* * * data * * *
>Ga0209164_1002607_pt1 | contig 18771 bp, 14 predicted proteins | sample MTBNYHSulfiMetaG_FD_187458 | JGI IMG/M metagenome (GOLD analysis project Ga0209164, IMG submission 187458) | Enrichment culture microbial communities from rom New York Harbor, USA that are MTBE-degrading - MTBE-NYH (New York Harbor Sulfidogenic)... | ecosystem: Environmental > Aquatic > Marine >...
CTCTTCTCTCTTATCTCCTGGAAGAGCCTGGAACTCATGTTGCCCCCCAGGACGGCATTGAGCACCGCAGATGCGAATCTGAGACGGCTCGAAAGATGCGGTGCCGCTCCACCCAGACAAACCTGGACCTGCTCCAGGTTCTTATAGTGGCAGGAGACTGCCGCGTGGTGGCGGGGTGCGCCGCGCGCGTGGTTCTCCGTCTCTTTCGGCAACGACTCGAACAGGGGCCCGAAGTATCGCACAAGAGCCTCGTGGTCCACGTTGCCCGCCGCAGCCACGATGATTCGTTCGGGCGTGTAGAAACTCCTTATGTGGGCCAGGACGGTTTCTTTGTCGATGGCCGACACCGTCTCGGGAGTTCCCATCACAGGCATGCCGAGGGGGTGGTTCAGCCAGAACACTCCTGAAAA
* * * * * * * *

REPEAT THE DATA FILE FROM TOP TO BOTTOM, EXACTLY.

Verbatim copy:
>Ga0209164_1002607_pt1 | contig 18771 bp, 14 predicted proteins | sample MTBNYHSulfiMetaG_FD_187458 | JGI IMG/M metagenome (GOLD analysis project Ga0209164, IMG submission 187458) | Enrichment culture microbial communities from rom New York Harbor, USA that are MTBE-degrading - MTBE-NYH (New York Harbor Sulfidogenic)... | ecosystem: Environmental > Aquatic > Marine >...
CTCTTCTCTCTTATCTCCTGGAAGAGCCTGGAACTCATGTTGCCCCCCAGGACGGCATTGAGCACCGCAGATGCGAATCTGAGACGGCTCGAAAGATGCGGTGCCGCTCCACCCAGACAAACCTGGACCTGCTCCAGGTTCTTATAGTGGCAGGAGACTGCCGCGTGGTGGCGGGGTGCGCCGCGCGCGTGGTTCTCCGTCTCTTTCGGCAACGACTCGAACAGGGGCCCGAAGTATCGCACAAGAGCCTCGTGGTCCACGTTGCCCGCCGCAGCCACGATGATTCGTTCGGGCGTGTAGAAACTCCTTATGTGGGCCAGGACGGTTTCTTTGTCGATGGCCGACACCGTCTCGGGAGTTCCCATCACAGGCATGCCGAGGGGGTGGTTCAGCCAGAACACTCCTGAAAA